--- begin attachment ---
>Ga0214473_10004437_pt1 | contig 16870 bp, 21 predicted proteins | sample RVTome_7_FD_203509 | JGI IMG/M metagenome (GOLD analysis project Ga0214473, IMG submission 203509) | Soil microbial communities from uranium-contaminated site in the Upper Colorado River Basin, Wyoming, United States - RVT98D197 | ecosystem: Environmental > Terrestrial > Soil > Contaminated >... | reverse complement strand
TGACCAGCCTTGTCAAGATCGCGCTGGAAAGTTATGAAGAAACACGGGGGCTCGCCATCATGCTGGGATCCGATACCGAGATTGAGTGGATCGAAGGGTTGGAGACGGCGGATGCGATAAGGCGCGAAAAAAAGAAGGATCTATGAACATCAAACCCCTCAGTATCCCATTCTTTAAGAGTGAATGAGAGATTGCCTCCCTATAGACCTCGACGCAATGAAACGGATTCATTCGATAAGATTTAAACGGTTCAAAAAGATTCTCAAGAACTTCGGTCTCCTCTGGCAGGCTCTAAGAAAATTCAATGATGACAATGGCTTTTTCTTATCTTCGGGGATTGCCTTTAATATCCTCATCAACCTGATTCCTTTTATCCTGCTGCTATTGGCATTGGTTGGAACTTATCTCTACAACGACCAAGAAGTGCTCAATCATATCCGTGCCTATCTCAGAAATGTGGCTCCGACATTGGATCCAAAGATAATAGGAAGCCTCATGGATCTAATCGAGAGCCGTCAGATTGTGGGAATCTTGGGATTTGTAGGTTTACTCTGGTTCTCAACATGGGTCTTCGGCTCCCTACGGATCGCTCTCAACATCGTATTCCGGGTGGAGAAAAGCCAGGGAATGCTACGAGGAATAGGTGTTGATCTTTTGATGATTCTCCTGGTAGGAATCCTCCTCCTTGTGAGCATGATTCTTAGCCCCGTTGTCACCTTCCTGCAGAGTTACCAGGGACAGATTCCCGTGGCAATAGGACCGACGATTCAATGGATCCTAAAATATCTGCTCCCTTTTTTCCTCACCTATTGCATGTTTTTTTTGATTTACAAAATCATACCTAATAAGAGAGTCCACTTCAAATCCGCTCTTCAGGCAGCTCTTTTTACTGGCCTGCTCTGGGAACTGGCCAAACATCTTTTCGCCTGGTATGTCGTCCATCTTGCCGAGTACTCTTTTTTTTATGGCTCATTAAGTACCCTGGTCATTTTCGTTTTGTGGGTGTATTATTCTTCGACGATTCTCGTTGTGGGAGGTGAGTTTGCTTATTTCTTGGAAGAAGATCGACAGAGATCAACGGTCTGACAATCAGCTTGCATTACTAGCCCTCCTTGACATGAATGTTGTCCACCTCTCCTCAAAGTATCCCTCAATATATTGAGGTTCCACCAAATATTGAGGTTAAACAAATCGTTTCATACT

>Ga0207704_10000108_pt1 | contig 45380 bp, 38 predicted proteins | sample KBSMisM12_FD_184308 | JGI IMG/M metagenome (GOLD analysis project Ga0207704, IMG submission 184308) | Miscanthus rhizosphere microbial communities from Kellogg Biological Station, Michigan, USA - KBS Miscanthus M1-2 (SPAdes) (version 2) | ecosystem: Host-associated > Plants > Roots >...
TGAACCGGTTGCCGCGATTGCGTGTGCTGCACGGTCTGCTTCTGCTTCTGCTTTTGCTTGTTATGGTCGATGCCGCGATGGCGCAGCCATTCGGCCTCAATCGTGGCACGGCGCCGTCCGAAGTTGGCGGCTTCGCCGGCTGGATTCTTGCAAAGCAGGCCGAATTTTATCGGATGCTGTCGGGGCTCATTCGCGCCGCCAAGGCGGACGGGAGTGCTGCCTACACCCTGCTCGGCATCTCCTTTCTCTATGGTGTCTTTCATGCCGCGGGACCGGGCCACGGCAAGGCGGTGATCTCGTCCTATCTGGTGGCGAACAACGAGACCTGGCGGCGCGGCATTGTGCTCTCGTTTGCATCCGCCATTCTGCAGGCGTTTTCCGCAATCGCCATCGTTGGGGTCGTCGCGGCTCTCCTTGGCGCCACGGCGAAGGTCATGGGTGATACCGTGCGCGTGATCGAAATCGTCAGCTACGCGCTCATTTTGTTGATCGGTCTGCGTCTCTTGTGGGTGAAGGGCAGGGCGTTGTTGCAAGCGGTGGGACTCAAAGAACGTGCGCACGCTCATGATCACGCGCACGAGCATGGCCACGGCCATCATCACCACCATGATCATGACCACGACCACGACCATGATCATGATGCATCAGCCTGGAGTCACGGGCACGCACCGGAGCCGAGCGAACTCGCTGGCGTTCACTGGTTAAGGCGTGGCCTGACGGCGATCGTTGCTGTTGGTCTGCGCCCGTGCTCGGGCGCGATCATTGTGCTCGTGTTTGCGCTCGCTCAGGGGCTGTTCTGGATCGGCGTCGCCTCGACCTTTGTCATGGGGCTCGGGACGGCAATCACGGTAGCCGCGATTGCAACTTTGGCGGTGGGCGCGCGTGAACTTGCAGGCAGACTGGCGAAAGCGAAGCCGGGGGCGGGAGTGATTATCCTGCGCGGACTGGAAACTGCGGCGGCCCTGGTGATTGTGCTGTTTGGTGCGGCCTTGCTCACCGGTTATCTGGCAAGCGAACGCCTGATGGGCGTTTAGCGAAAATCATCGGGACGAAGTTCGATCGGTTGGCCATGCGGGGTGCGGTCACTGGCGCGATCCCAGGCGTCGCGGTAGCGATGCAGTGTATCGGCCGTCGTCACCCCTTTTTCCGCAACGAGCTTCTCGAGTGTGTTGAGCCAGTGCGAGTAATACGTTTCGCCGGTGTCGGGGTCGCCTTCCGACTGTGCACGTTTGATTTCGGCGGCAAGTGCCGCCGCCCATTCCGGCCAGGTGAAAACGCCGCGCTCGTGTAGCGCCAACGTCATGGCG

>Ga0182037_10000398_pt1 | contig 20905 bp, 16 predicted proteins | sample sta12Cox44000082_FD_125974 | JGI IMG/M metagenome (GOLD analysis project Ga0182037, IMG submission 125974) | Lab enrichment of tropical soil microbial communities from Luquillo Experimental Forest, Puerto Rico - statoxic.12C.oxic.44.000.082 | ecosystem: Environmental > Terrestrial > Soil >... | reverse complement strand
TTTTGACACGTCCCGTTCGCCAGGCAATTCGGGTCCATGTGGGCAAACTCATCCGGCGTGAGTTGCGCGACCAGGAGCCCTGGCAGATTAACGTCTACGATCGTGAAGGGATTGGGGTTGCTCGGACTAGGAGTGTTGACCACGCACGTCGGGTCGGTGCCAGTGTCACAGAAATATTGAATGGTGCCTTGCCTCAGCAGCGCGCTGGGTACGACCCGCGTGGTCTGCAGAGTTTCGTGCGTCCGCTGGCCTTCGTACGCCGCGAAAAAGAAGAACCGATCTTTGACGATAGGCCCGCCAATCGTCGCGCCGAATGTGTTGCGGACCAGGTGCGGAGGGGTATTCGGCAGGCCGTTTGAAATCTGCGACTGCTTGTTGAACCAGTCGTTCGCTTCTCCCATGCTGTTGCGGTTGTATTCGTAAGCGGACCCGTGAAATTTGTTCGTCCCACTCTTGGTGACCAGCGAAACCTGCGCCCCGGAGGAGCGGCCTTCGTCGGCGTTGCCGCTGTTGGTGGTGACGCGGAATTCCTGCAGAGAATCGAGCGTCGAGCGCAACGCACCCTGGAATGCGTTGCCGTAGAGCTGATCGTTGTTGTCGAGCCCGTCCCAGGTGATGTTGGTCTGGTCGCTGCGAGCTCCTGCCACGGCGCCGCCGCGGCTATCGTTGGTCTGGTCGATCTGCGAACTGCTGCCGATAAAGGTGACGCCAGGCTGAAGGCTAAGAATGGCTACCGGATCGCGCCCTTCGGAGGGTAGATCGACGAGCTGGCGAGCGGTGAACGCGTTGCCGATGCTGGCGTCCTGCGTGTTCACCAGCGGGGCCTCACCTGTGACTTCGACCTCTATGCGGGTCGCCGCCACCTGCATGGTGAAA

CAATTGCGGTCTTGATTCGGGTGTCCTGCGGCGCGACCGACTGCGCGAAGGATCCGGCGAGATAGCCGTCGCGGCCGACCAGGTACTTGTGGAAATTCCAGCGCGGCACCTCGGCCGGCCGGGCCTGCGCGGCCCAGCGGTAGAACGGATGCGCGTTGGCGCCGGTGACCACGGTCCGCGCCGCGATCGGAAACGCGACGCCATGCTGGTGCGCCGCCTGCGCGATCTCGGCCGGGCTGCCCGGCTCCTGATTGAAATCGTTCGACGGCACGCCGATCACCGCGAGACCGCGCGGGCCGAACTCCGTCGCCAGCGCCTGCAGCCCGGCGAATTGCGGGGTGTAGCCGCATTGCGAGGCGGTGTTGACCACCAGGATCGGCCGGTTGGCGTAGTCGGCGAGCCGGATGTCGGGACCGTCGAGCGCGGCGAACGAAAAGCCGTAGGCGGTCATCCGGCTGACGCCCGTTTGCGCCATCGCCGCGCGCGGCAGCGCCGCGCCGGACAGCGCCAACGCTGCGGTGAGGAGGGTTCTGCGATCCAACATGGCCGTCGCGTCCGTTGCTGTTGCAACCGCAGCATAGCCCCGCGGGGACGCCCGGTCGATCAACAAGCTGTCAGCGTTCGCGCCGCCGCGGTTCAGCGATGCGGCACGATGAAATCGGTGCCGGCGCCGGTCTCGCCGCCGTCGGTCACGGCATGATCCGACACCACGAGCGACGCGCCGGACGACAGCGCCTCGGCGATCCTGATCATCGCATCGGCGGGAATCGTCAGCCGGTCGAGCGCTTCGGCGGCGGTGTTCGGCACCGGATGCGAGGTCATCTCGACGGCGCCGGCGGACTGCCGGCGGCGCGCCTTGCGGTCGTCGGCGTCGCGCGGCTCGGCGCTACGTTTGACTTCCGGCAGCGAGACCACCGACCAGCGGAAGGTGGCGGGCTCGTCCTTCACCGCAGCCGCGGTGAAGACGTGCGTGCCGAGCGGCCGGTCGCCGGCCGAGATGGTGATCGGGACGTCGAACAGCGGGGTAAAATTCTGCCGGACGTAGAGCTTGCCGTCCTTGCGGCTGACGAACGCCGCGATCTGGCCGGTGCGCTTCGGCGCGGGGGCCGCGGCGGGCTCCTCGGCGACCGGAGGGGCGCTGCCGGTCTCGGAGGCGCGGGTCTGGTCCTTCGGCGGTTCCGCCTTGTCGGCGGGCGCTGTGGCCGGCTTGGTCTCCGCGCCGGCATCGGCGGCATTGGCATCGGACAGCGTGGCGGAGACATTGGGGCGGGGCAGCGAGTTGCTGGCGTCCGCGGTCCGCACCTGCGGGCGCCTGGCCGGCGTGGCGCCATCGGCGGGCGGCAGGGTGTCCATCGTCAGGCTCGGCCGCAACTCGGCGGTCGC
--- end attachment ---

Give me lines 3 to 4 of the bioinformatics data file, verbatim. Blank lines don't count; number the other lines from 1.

>Ga0207704_10000108_pt1 | contig 45380 bp, 38 predicted proteins | sample KBSMisM12_FD_184308 | JGI IMG/M metagenome (GOLD analysis project Ga0207704, IMG submission 184308) | Miscanthus rhizosphere microbial communities from Kellogg Biological Station, Michigan, USA - KBS Miscanthus M1-2 (SPAdes) (version 2) | ecosystem: Host-associated > Plants > Roots >...
TGAACCGGTTGCCGCGATTGCGTGTGCTGCACGGTCTGCTTCTGCTTCTGCTTTTGCTTGTTATGGTCGATGCCGCGATGGCGCAGCCATTCGGCCTCAATCGTGGCACGGCGCCGTCCGAAGTTGGCGGCTTCGCCGGCTGGATTCTTGCAAAGCAGGCCGAATTTTATCGGATGCTGTCGGGGCTCATTCGCGCCGCCAAGGCGGACGGGAGTGCTGCCTACACCCTGCTCGGCATCTCCTTTCTCTATGGTGTCTTTCATGCCGCGGGACCGGGCCACGGCAAGGCGGTGATCTCGTCCTATCTGGTGGCGAACAACGAGACCTGGCGGCGCGGCATTGTGCTCTCGTTTGCATCCGCCATTCTGCAGGCGTTTTCCGCAATCGCCATCGTTGGGGTCGTCGCGGCTCTCCTTGGCGCCACGGCGAAGGTCATGGGTGATACCGTGCGCGTGATCGAAATCGTCAGCTACGCGCTCATTTTGTTGATCGGTCTGCGTCTCTTGTGGGTGAAGGGCAGGGCGTTGTTGCAAGCGGTGGGACTCAAAGAACGTGCGCACGCTCATGATCACGCGCACGAGCATGGCCACGGCCATCATCACCACCATGATCATGACCACGACCACGACCATGATCATGATGCATCAGCCTGGAGTCACGGGCACGCACCGGAGCCGAGCGAACTCGCTGGCGTTCACTGGTTAAGGCGTGGCCTGACGGCGATCGTTGCTGTTGGTCTGCGCCCGTGCTCGGGCGCGATCATTGTGCTCGTGTTTGCGCTCGCTCAGGGGCTGTTCTGGATCGGCGTCGCCTCGACCTTTGTCATGGGGCTCGGGACGGCAATCACGGTAGCCGCGATTGCAACTTTGGCGGTGGGCGCGCGTGAACTTGCAGGCAGACTGGCGAAAGCGAAGCCGGGGGCGGGAGTGATTATCCTGCGCGGACTGGAAACTGCGGCGGCCCTGGTGATTGTGCTGTTTGGTGCGGCCTTGCTCACCGGTTATCTGGCAAGCGAACGCCTGATGGGCGTTTAGCGAAAATCATCGGGACGAAGTTCGATCGGTTGGCCATGCGGGGTGCGGTCACTGGCGCGATCCCAGGCGTCGCGGTAGCGATGCAGTGTATCGGCCGTCGTCACCCCTTTTTCCGCAACGAGCTTCTCGAGTGTGTTGAGCCAGTGCGAGTAATACGTTTCGCCGGTGTCGGGGTCGCCTTCCGACTGTGCACGTTTGATTTCGGCGGCAAGTGCCGCCGCCCATTCCGGCCAGGTGAAAACGCCGCGCTCGTGTAGCGCCAACGTCATGGCG